Friday, January 27, 2023

The Justice Department is suing Google again for antitrust violations over its advertising

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The Justice Department and eight states are Sue Google about its digital advertising business, accusing the company of using its market dominance to harm competitors and force ad buyers and sellers to use its products on terms less favorable to them than those of another company. Meanwhile, Google makes a healthy percentage of the top — at least 30 percent, the suit says.

“Website creators are making less and advertisers are paying more,” Attorney General Merrick Garland said at a press conference announcing the lawsuit.

That, according to the DOJ, means that websites that rely on digital ads are getting less revenue from those ads than they otherwise would, meaning there’s less money to fund their offerings. Advertisers pay more than they should, and that cost is usually passed on to the customer.

The DOJ is trying to force Google to sell or spin off parts of its digital ad arm so that it no longer controls each side of the ad tech stack: the buyer side, the seller side, and the exchange in the middle. Google earned approx $169 billion in digital advertising worldwide in 2022, but the vast majority of that revenue (as well as Google’s revenue, period) will come from search ads, which are ads that companies place on users’ searches that may be relevant to them. This lawsuit is not targeting Google’s search advertising empire, but rather the portion of its business that places its ads on websites across the Internet outside of Google’s properties. That’s a much smaller, but still significant portion of Google’s revenue.

In a rare move, the DOJ is also asking for monetary damages for the government, saying Google’s anti-competitive high ad prices have cost the government money through the $100 million worth of display ads it has bought since 2019 to sell various agencies. and promote services. Yes, the federal government says it’s also a victim of Google’s bad ad behavior.

The lawsuit comes at a relatively grim time for Google, which has lost about 25 percent of its stock value over the past year and is in the process of being laid off. 12,000 people, representing about 6 percent of the workforce. The DOJ suit is certainly an unwelcome addition to Google’s woes. But lawsuits like this take years to get through the justice system, and there’s no guarantee the DOJ will win.

A more immediate threat to Google is that an extra fight with the government will mean an extra distraction for a company that also balks at new regulations and face burgeoning competitive threats in some other areas. YouTube has had to introduce “Shorts” to keep up with TikTok. Microsoft is pouring billions of dollars into OpenAI, a company that rivals Google’s own AI efforts – and is threatening to use its ChatGPT chatbot to boost Microsoft’s search engine, Bing. Meanwhile, ad spend has fallen across the board, including for Google and its properties. Google’s advertising business hasn’t been hit as hard as othersbut total revenue is not grow with the same amount as before.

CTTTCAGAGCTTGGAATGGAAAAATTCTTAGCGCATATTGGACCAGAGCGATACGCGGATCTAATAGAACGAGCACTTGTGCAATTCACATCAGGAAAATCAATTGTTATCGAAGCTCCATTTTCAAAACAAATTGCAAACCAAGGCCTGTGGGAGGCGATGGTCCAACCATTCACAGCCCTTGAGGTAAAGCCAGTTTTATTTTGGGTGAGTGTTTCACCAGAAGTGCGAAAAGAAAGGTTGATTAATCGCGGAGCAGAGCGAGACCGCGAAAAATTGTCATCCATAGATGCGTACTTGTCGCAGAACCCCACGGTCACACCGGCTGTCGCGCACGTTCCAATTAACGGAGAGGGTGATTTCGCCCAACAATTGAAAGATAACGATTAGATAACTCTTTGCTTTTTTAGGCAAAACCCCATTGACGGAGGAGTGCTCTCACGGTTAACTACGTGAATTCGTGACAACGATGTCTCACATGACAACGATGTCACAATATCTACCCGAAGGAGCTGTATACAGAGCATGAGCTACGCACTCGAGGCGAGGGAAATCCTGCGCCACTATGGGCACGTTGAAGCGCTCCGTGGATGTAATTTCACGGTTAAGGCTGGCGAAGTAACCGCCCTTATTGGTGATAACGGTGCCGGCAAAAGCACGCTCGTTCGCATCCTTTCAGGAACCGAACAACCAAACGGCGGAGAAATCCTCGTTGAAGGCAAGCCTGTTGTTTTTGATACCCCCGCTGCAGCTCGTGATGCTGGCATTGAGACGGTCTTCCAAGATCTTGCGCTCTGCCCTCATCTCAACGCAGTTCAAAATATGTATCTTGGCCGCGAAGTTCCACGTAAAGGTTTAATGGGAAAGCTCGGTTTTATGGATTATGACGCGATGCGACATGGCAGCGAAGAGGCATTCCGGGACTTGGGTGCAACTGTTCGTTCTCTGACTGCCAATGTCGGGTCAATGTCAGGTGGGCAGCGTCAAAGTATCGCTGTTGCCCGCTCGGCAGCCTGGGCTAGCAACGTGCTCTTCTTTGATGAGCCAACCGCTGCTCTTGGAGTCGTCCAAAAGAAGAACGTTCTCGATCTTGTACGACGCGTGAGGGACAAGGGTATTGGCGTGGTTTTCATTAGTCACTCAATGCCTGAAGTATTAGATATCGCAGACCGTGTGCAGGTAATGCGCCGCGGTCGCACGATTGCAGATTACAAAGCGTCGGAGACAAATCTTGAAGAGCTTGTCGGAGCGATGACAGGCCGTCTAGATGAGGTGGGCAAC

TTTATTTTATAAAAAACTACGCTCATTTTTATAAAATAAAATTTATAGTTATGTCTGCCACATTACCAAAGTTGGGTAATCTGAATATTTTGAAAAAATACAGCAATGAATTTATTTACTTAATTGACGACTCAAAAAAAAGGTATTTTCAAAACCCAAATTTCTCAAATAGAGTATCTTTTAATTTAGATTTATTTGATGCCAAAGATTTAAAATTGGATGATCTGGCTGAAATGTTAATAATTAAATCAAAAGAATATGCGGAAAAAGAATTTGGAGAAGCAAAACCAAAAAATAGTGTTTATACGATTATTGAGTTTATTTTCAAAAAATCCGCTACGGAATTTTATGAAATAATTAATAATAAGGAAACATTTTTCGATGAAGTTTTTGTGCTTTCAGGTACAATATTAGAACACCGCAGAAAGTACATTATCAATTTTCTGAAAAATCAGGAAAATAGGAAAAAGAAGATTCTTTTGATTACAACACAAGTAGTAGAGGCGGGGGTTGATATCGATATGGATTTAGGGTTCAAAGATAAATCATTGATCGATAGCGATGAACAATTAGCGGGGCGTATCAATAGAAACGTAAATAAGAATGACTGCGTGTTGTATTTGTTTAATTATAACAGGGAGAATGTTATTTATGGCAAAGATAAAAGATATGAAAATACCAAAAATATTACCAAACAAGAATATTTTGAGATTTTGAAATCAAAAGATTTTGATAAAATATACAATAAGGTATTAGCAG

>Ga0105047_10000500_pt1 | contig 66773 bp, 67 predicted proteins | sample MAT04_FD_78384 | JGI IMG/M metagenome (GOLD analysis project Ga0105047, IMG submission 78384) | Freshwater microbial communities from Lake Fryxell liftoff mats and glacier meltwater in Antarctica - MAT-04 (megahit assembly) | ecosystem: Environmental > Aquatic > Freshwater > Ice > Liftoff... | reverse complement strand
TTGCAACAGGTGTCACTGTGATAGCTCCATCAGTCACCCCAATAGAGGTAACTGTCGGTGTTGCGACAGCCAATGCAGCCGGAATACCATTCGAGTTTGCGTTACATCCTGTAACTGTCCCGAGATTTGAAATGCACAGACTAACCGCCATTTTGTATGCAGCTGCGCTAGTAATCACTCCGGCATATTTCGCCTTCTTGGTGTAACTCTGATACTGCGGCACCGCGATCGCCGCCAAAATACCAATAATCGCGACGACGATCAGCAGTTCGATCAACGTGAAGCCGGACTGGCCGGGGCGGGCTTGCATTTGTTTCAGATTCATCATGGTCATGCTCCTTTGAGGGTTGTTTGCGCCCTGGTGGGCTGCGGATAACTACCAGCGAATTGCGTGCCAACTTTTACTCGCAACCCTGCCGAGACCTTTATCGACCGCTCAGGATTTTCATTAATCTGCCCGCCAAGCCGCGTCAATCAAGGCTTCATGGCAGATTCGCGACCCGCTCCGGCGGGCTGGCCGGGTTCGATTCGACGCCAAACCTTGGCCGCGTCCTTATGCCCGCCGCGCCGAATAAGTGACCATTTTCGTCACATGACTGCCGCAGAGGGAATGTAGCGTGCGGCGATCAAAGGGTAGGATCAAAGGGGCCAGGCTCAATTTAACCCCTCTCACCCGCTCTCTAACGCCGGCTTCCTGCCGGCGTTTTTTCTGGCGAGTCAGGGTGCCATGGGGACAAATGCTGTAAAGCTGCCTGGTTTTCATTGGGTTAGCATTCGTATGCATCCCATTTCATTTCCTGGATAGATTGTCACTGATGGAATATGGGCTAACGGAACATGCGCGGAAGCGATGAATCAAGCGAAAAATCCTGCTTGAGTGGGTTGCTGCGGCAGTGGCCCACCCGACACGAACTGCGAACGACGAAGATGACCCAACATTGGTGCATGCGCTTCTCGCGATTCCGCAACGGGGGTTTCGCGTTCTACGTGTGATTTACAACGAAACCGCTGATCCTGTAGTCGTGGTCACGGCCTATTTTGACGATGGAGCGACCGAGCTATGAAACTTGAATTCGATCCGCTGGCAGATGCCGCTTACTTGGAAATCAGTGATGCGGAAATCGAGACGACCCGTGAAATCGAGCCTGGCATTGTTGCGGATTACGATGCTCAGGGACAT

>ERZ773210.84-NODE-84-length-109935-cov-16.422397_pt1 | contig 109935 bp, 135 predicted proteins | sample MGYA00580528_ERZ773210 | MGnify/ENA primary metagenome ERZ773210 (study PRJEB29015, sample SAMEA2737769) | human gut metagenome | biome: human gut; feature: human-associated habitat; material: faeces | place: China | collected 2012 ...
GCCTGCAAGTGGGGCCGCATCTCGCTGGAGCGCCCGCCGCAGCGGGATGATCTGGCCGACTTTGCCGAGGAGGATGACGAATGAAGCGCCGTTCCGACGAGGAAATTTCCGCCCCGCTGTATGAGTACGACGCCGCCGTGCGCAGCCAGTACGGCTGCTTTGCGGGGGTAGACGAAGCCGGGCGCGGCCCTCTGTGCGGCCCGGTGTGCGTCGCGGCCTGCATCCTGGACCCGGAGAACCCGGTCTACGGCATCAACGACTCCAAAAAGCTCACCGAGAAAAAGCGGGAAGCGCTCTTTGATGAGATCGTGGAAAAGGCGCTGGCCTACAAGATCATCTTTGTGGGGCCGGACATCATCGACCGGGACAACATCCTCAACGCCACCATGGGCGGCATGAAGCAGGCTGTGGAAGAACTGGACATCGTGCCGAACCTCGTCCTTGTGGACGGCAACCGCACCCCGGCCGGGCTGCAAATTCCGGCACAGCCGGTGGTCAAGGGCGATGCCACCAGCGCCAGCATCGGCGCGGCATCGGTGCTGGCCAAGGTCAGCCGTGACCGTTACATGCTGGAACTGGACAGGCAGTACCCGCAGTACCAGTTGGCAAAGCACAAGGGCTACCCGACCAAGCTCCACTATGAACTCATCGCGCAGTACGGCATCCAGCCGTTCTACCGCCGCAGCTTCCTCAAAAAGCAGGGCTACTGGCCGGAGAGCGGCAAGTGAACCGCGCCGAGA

The exit at Google’s New York City office.
Eduardo Munoz Alvarez/VIEW Press via Corbis/Getty Images

The DOJ has reportedly prepared its case against Google’s digital advertising business for years, even before the Biden administration. This latest lawsuit also joins four other government antitrust cases Google is already facing, including one DOJ suit from October 2020 on its search engine and search advertising activities and one filed by 38 attorneys general in December of the same year, again on the search activities. In July 2021, 37 attorneys general sued Google over the Play app store, and 17 attorneys general filed suit against the digital advertising business in a similar case to what the DOJ is now bringing.

“Today’s lawsuit from the DOJ seeks to pick winners and losers in the highly competitive ad technology industry,” Google said in a statement. Global Ads Vice President Dan Taylor said the lawsuit would hurt the advertising industry and innovation, not help it, and that the government should not be able to force companies to shut down 15 year old acquisitions ever approved by regulators.

Google also pointed out that it’s in a crowded and competitive space. Google, Meta and, increasingly, Amazon have the largest shares of the US digital advertising market, with Google the largest. The other antitrust enforcement agency, the Federal Trade Commission, has also sued Meta and Microsoft over acquisitions it says are anti-competitive.

The Chamber of Progress, a Google-funded big tech advocacy group, said in a statement that the case was “decoupled from economic reality” and that Google’s digital advertising market share (estimated to be about 29 percent by 2022, making it the largest share of any company) was “at rock bottom.”

Antitrust advocates who have protested Big Tech for years applauded the move. Kyle Morse, deputy executive director of the Tech Oversight Project, said in a statement that “Google is rightly held accountable for years of abuse in the online marketplace,” adding that Google’s rivals need to learn a lesson and rethink their own behavior. “Otherwise you’re next,” Morse said.

The DOJ’s other antitrust suit against Google – filed in October 2020 – is scheduled for September 2023, which gives you an idea of ​​how long it could be before the lawsuit filed today sees the inside of a court. Google’s government woes will likely extend into the next decade, at which point a brand new company could dominate the Internet.

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